Technological advances in personal communication services and products have been astounding. The development of personal paging/beeper systems and mobile cellular telephone systems are prominent examples of these developments. An ultimate technological goal in this field envisions individuals carrying small, inexpensive hand-held communicators and being reachable by voice or data with a single phone number, no matter where they are. This new system, generally referred to as a Personal Communications Network (PCN)/Personal Communications System (PCS), is a wire- less, "go anywhere" communicator system which eliminates the need for separate numbers for the office, home, pager, facsimile or car. Many national and international bodies responsible for regulating communications networks and for working out international communication standards have generally set aside a portion of the ultra-high frequency microwave radio spectrum within the band from about 1.5 GHz to about 2.4 GHz as the bandwidth range dedicated for PCN/PCS communication systems. The present invention is directed to mobile antennas and especially window mounted mobile vehicle antennas for use in any communications system, but which are especially adapted for use in the high frequency operating ranges intended for PCN/PCS communications.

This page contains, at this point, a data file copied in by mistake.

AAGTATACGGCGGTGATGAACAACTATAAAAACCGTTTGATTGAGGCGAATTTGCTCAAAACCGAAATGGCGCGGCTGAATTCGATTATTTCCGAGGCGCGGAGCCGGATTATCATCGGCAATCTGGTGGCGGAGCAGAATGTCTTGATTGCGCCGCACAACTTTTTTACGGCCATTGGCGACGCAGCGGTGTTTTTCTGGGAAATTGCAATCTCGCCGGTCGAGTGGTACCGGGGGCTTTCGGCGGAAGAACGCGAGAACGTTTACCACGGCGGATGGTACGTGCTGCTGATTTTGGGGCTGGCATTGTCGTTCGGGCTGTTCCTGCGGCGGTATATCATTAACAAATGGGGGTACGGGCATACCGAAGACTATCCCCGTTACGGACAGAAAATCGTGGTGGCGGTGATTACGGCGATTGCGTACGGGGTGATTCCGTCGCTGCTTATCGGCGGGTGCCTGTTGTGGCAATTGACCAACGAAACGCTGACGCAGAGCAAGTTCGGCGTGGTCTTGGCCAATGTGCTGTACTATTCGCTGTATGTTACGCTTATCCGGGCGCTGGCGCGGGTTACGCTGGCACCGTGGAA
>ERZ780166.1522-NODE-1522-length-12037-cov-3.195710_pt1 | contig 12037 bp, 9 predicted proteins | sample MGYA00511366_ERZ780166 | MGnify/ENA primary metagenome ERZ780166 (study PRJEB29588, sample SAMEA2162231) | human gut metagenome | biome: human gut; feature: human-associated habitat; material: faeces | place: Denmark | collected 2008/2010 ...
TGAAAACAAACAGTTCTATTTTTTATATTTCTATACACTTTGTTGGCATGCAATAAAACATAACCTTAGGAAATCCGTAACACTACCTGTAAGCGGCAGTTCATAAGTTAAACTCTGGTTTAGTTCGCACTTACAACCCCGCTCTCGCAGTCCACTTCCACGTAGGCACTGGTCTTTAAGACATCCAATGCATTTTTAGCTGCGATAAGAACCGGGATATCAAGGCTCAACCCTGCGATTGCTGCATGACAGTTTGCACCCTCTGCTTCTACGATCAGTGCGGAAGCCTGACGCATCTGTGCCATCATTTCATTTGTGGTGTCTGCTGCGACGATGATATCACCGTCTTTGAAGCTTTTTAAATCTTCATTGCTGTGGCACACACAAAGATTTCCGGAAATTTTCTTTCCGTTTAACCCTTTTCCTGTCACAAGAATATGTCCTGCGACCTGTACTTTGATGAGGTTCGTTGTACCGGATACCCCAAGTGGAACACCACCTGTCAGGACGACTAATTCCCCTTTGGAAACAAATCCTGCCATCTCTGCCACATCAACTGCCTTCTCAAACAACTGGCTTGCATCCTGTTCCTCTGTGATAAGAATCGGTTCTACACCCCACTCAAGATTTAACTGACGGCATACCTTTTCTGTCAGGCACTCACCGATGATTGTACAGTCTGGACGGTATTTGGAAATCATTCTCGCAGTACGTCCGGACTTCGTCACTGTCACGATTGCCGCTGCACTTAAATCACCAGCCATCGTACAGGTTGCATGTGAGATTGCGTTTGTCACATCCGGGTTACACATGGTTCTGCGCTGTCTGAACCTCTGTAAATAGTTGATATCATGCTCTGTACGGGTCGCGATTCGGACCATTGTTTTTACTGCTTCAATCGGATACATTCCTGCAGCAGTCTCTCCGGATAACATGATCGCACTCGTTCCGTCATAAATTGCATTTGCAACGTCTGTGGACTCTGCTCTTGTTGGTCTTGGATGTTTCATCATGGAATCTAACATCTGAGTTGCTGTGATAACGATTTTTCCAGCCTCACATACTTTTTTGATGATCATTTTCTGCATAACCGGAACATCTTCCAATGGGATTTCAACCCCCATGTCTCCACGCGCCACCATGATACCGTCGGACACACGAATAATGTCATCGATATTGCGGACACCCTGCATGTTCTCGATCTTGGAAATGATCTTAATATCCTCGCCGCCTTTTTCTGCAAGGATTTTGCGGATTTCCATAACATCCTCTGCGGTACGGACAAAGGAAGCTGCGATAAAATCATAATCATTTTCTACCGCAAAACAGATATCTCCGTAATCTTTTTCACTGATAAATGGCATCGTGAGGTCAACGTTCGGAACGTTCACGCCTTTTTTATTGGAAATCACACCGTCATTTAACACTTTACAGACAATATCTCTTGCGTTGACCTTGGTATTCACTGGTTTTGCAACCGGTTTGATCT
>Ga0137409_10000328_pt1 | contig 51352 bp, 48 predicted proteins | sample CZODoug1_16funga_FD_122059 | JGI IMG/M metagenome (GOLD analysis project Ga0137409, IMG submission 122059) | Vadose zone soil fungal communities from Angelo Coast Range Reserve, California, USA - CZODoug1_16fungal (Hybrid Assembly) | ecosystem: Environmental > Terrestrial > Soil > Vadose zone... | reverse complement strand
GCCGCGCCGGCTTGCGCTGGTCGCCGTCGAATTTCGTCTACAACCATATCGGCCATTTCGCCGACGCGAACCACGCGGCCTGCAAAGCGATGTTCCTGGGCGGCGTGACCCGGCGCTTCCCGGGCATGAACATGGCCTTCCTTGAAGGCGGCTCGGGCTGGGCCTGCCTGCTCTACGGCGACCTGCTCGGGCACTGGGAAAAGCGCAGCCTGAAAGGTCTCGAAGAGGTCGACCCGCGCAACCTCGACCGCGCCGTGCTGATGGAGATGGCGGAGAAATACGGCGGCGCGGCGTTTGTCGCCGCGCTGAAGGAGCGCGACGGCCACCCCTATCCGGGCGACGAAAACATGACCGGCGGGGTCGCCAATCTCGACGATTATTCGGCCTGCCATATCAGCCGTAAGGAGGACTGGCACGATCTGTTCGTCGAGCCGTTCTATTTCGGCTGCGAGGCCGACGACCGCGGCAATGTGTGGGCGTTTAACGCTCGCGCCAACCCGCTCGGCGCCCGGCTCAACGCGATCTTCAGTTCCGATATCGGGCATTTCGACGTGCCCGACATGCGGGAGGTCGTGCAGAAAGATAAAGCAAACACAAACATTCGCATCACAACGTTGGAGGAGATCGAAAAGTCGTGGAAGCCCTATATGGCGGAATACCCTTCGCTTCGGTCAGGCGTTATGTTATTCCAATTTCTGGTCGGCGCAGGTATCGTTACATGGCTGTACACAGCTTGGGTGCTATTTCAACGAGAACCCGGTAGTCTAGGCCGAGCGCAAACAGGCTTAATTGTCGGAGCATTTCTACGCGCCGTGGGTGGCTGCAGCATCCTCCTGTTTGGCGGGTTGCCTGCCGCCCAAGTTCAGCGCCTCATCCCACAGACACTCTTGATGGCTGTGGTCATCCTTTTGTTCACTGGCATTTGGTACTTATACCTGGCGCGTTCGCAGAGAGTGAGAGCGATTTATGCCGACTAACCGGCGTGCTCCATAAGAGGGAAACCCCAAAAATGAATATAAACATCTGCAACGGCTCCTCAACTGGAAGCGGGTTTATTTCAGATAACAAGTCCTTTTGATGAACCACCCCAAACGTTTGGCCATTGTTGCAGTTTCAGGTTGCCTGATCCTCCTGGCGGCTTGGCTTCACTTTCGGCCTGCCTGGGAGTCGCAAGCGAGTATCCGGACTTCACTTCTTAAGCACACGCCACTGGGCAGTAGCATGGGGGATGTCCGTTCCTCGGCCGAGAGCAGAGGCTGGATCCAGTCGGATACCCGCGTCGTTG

Glass mount mobile antennas for use in cellular mobile telephones, for example, are known which mount on the window of the vehicle, thereby avoiding the need to drill holes in or otherwise modify the vehicle body. Window mounted antennas include an outside module on the outside of the window glass on which a generally vertical radiating element is mounted and an inside module inside the glass disposed in registration with the outside module which contains an impedance matching circuit and in some instances, a ground plane, as necessary, for operation of the antenna. Consumers have welcomed the through-glass mounted antennas because it is no longer necessary to drill a hole through the vehicle which detracts from the vehicle's value. However, the blocking effect of the passenger compartment, coupled with through glass signal losses occurring with most glass mount antennas, provides an antenna having a lower gain and a higher pattern distortion than the roof-mounted antenna. Gain, for example, is normally in the 1-3 dB range. Most cellular telephone communications occur at operating frequencies of about 800 MHz. Even at these lower frequencies, improved coupling efficiency and lower distortion is desired.